3 min read 30 Jun 22
While financial services tends to be a little quieter in the summer months (and I stress, a little), that is not the case with the financial regulator this year.
From Consumer Duty to investment pathways and even to a new labelling system for sustainable investment products, the FCA may need to re-think its holiday plans.
Here is a quick summary of some of what is coming up in the next few months…
Firstly, the big one. Consumer Duty, and possibly the biggest step-change to the industry since the introduction of the Retail Distribution Review in 2012. At its heart, the Consumer Duty has been designed to herald a “higher level of consumer protection in retail financial markets” via four outcomes.
These are: products and services; price and value; consumer understanding; and consumer support. Each of these impacts on firms operating within retail financial services but the second one – price and value – may cause considerable head-scratching because it can be difficult to quantify.
The FCA recently confirmed there would be no delay to its Consumer Duty timetable, meaning a final Policy Statement in July 2022 and implementation by April 2023. Note ‘by’ 2023, not ‘in’ April 2023, suggesting the regulator expects to see action taken ahead of that date.
Since first drafting this blog, the FCA and The Pensions Regulator have put their heads together and issued a joint Feedback Statement on what the consumer journey through saving in a pension for retirement should look like. So at least that’s one item ticked off its summer list!
In a Call for Input last year, they invited views on how best to engage consumers so they can make informed decisions that lead to better pension saving outcomes. Sounds straightforward, but of course life is never that simple. As they point out, while the stages of saving for retirement can be relatively easily defined (starting up a pension; accumulating; approaching retirement; accessing a pension; decumulating), within these, people’s journeys are highly personalised and non-linear.
Notably, the regulators acknowledge the industry would like to do more to help consumers, however on the perennial question of moving the advice/guidance boundary, the FCA is standing firm, arguing it is up to individual businesses to explore solutions within the current rules framework.
There are numerous initiatives under way which are relevant to the regulatory objectives around the pensions consumer journey – including, for example, the government’s Midlife MOT project.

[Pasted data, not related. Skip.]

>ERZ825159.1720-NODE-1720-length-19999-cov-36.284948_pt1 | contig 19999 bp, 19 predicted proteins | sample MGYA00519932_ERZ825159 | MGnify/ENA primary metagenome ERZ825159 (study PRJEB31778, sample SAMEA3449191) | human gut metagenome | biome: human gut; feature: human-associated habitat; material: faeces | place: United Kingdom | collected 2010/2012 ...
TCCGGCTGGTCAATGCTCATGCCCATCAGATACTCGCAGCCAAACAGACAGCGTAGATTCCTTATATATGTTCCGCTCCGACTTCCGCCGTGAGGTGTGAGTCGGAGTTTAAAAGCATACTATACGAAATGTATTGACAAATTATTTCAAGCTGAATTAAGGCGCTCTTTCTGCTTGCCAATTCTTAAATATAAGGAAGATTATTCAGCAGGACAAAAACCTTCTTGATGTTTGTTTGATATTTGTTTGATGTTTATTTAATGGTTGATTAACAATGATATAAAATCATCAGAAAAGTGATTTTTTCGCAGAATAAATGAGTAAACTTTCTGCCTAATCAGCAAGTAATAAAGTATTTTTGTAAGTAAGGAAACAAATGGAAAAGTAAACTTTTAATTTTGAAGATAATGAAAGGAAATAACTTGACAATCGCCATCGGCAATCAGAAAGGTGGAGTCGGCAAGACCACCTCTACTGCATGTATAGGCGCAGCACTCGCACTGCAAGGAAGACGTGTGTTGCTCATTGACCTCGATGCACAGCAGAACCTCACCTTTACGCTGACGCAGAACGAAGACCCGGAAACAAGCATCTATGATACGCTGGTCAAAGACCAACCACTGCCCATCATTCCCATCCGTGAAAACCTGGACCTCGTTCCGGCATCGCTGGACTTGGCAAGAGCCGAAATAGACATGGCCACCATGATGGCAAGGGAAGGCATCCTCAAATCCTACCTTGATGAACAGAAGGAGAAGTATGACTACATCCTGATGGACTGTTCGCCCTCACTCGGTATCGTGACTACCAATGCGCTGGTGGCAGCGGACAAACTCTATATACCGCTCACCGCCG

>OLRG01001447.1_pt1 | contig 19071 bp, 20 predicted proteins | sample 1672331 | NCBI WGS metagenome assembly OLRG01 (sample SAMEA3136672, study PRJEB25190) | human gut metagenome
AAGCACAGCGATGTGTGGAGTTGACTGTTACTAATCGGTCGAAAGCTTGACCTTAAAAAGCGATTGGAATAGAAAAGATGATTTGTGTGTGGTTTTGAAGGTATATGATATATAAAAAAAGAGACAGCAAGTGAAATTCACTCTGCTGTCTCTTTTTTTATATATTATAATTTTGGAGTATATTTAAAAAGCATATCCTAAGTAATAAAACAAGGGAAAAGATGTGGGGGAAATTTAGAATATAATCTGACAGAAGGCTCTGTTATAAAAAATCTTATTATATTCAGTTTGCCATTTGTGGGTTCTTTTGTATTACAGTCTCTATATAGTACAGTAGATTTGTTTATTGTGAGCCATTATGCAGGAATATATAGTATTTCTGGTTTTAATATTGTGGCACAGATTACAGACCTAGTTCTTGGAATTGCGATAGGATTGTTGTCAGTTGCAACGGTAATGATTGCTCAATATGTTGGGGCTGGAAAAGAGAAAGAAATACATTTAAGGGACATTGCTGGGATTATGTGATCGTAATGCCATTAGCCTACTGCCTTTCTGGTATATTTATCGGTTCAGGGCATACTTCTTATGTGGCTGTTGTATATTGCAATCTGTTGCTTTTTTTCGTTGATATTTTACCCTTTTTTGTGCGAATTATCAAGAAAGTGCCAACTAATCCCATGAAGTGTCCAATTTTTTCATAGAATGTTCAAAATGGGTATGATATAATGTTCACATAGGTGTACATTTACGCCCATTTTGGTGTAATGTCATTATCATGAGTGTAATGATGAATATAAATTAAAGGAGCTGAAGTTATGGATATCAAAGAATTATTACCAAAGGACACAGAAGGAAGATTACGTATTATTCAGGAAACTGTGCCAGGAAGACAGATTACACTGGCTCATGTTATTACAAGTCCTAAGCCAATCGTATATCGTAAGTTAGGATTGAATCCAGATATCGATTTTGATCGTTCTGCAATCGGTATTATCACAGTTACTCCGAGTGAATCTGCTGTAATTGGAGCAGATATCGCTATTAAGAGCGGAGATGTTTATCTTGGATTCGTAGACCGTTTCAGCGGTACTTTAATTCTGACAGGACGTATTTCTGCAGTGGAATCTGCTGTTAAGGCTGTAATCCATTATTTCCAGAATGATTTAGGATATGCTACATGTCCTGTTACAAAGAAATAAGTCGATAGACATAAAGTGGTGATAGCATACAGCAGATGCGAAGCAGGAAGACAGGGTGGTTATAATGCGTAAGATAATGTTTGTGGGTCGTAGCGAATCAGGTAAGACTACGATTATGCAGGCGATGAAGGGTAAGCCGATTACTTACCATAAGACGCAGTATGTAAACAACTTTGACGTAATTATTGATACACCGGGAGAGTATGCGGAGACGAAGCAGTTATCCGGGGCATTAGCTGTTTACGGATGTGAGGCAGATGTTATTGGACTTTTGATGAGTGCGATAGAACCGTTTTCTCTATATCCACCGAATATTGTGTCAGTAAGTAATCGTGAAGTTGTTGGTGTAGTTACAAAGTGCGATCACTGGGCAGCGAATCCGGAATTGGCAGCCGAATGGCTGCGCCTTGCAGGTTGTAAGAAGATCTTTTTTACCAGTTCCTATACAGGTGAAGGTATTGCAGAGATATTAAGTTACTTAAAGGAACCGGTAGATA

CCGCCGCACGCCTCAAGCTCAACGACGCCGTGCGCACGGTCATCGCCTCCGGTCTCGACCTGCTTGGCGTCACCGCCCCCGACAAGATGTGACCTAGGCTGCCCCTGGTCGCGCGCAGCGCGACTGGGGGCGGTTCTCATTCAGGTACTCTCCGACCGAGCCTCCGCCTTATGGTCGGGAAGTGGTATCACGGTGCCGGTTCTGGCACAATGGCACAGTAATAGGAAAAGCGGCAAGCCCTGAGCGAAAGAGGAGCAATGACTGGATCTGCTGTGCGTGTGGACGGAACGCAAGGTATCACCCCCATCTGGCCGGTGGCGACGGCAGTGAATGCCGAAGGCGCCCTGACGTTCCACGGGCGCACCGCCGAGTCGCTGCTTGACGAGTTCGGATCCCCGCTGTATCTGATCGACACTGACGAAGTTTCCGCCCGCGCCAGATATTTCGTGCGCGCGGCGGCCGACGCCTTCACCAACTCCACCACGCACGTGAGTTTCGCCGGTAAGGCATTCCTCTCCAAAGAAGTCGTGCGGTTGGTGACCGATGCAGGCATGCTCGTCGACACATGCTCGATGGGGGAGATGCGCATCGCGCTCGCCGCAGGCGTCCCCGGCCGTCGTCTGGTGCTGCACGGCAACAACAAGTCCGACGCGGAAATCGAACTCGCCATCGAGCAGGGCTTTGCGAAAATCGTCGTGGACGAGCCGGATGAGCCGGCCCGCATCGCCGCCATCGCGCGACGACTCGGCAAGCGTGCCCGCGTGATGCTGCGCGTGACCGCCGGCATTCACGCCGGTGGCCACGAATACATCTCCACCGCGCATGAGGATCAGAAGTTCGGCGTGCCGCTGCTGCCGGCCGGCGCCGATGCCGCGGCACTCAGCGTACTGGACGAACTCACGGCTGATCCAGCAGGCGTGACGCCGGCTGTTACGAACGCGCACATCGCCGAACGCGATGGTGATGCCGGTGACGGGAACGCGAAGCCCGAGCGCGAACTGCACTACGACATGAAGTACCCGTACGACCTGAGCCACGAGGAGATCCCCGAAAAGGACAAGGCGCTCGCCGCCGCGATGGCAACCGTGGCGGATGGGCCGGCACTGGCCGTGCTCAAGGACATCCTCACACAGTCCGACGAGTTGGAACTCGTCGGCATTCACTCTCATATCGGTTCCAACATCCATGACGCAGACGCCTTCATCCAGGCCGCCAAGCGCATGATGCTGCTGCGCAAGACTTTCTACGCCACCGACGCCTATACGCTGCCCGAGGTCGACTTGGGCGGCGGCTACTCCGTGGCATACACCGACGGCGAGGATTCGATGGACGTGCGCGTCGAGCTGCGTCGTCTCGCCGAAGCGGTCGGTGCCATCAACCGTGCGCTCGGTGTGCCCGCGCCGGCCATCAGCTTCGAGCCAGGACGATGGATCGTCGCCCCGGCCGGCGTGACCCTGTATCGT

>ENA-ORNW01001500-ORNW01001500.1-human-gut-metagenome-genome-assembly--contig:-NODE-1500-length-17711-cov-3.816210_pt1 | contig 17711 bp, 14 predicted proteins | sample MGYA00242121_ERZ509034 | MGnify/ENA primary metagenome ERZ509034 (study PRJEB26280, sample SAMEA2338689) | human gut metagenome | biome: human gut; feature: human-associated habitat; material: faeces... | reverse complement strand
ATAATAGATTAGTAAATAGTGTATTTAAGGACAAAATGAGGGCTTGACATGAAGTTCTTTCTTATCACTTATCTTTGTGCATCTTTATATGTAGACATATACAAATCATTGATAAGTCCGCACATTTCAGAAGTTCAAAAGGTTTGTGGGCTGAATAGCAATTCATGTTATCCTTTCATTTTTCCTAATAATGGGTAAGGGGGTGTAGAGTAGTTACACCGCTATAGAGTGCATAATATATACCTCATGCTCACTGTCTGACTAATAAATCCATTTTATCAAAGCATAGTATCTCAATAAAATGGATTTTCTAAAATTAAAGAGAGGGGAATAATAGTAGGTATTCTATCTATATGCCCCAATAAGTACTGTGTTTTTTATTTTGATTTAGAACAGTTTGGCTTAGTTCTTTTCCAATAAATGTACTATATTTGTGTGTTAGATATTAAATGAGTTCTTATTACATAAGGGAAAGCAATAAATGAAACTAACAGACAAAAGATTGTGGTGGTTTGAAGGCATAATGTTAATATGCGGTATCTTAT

This is two pronged. Firstly, the FCA is looking to introduce Sustainability Disclosure Requirements on investment managers, meaning they will have to make what the regulator calls “more fulsome disclosures” around their management of sustainability risks, impacts and opportunities.
Secondly, the FCA wants to introduce a sustainable classification and labelling system for investment products. It says this will help those consumers with sustainability preferences – and their financial advisers – find the investments most likely to meet them.
I’m told this will be a three-month consultation beginning in July 2022.
This is likely to be new to you – because it’s new to the FCA too! In a nutshell, the regulator said it is looking to introduce regulatory changes making it easier for firms to give inexperienced consumers support when they want to invest in what it calls “straightforward, well-diversified products”.
Precisely how the FCA intends to address this particular issue is not yet known, but work will already be underway because a consultation is due in the second half of 2022.
In October last year, the FCA finalised rules for an innovative new category of open-ended authorised funds, the Long Term Asset Fund (LTAF). This was because it identified that some investors are unable (and in some cases unwilling) to invest in long-term assets, even when they could meet their goals. You can read the FCA’s Policy Statement here.
Its new rules embed longer redemption periods, high levels of disclosure, and strong liquidity management and governance features, and the FCA is now considering broadening distribution of the LTAF to a wider subset of retail investors “in a controlled way”.
Another summer one, this, with a consultation “planned” for summer 2022.
As if that wasn’t enough for the upcoming summer period, the FCA also said it will be beginning two pensions-related projects. One of these will be a post-implementation review of investment pathways, its initiative to ensure non-advised savers who opt to go into drawdown have access to simple, good-value investments that broadly meet their income objectives. A date for this one is TBC.
Meanwhile, the regulator has also indicated it will conduct further work “to support consumer decision making” following the introduction of its ‘stronger nudge’ rules in June 2022. These, you may recall, obligate pension providers to give customers a stronger nudge to Pension Wise guidance when they decide to access their retirement savings. Providers will be required to refer customers to Pension Wise guidance and explain the nature and purpose of this guidance.
So, in the round, the FCA is gearing up for one of its busier summer seasons in recent memory, which means plenty of reading (and action) by us.
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